Feed the Future
This project is part of the U.S. Government's global hunger and food security initiative.

Lessons in Implementing Partnerships for Seed Technology Commercialization

This is the second of a three-part series exploring lessons learned on commercializing seed in smallholder markets in sub-Saharan Africa. The first installment looked at the factors that need to be considered for understanding seed markets, such as demand and distribution networks. The next installment will use an example of a partnership in Mozambique to illustrate the lessons presented in the first two installments.

Access to improved seed is an important step in increasing smallholder productivity, and understanding the systems that produce and deliver appropriate seed varieties in a timely manner to farmers and the factors that drive the success of those systems is paramount. Between 2014 and 2016, Feed the Future Partnering for Innovation, a USAID program that invests in private sector partnerships to commercialize agricultural innovations in smallholder markets, has supported six partnerships designed to stimulate commercial seed markets in Feed the Future countries, including Mozambique, Malawi, Zambia, Kenya, Tanzania and Uganda. The value of these partnerships totals $32.5 million, including $20 million in partner leverage. Partnering for Innovation distributes payments to partners in tranches dependent on partners meeting agreed-upon, time-bound, commercial milestones. Each of these partnerships presents valuable context-specific lessons, as well as lessons that are applicable across countries and technologies.

Engaging Private Sector Partners: Private sector partners are absolutely crucial in any commercialization initiative. They are the actors with the market incentive to produce, process and distribute seeds in the marketplace that result in attaining scale and sustainability.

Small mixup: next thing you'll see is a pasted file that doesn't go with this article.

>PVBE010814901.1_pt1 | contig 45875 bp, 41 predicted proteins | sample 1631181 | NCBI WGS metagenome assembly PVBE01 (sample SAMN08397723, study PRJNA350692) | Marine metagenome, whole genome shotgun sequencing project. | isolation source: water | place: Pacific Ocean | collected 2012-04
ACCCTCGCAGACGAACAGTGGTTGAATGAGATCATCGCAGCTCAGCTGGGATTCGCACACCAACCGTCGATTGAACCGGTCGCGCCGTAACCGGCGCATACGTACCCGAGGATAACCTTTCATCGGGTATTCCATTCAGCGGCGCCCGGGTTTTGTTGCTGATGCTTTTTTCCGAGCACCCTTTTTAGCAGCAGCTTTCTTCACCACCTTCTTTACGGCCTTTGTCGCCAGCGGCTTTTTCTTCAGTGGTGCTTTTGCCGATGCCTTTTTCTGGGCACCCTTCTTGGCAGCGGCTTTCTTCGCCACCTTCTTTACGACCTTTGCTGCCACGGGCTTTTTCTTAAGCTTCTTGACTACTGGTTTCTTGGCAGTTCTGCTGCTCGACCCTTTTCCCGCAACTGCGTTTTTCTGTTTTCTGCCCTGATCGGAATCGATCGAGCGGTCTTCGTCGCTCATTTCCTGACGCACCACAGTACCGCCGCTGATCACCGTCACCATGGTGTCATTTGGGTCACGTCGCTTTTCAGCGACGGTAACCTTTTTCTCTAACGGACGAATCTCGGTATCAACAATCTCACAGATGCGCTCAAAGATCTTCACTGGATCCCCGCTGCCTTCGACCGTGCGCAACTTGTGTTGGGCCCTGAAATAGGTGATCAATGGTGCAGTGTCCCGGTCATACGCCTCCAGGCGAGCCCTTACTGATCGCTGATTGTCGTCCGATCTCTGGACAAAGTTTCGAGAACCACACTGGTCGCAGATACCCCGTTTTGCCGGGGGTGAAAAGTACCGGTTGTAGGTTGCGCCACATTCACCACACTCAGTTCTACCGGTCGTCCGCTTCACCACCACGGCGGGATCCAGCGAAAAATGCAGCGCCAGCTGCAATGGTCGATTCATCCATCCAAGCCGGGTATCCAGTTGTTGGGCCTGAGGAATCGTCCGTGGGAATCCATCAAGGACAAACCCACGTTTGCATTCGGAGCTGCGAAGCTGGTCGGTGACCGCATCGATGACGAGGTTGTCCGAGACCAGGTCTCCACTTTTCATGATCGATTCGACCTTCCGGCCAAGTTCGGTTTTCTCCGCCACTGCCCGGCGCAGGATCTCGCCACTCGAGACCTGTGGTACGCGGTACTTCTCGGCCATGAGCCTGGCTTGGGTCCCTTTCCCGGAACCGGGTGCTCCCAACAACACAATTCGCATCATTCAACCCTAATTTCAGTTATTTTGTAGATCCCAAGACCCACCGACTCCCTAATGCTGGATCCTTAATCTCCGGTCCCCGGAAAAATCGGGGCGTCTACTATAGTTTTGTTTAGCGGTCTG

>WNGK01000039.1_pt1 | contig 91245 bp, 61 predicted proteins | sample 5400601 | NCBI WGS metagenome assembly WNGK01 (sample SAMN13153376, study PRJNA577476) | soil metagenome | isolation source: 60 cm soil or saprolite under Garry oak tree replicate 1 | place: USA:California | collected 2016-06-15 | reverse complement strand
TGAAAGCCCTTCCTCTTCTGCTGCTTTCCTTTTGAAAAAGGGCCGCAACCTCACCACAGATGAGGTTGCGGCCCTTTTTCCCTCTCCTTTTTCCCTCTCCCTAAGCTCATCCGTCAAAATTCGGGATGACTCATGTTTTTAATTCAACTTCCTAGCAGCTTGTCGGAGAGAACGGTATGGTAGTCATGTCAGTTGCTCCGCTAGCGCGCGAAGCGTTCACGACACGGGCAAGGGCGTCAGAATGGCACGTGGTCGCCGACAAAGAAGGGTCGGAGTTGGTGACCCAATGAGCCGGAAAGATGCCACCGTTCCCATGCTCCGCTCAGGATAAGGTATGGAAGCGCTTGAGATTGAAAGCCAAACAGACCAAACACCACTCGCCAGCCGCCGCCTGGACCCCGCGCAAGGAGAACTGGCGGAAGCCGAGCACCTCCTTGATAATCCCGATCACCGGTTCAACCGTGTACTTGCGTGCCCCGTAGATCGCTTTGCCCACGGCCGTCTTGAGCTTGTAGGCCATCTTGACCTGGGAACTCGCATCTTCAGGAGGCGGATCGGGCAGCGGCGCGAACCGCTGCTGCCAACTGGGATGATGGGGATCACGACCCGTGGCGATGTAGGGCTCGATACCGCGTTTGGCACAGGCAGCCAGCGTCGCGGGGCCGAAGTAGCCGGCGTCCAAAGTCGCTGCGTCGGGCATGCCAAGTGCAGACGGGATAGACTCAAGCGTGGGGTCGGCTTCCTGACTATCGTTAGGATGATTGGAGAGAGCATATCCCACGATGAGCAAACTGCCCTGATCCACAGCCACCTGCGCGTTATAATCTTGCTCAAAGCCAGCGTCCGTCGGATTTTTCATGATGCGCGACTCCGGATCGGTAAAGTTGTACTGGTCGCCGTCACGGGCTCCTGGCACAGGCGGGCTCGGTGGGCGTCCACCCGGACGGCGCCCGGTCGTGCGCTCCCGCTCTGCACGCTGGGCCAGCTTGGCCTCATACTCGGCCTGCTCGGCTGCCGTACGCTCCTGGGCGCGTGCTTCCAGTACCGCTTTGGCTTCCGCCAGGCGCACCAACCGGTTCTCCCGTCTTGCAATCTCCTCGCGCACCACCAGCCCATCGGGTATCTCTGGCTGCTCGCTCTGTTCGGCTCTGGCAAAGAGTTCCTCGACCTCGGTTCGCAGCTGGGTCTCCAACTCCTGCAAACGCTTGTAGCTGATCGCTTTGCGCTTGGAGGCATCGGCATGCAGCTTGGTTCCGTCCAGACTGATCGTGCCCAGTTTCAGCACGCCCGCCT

• Commercial actors, from global agribusinesses to local seed companies and rural agrodealers, are the entities that will continue activities beyond the life of the project if and when technologies are determined to be profitable without donor subsidy.
  • Aligning development objectives and commercial objectives up front is important. Commercial actors set targets based on volume or value, rather than social indicators. In some cases, development objectives of engaging smallholders in their supply chain may run counter to partners’ commercial objectives of meeting volume targets profitably.
  • Commercial partners are often unfamiliar with donor reporting requirements. Narrative written reports and donor-oriented monitoring and evaluation methodologies are often distinct from their internal systems and processes for monitoring their commercial performance. Structure partnership agreements to minimize commercial partner reporting requirements, focusing on their sales and procurement records as means of verifying progress.

Engaging Nonprofit Partners: Nonprofit organizations, whether they are local or international NGOs, are often an important bridge between a global partnership program and the private sector.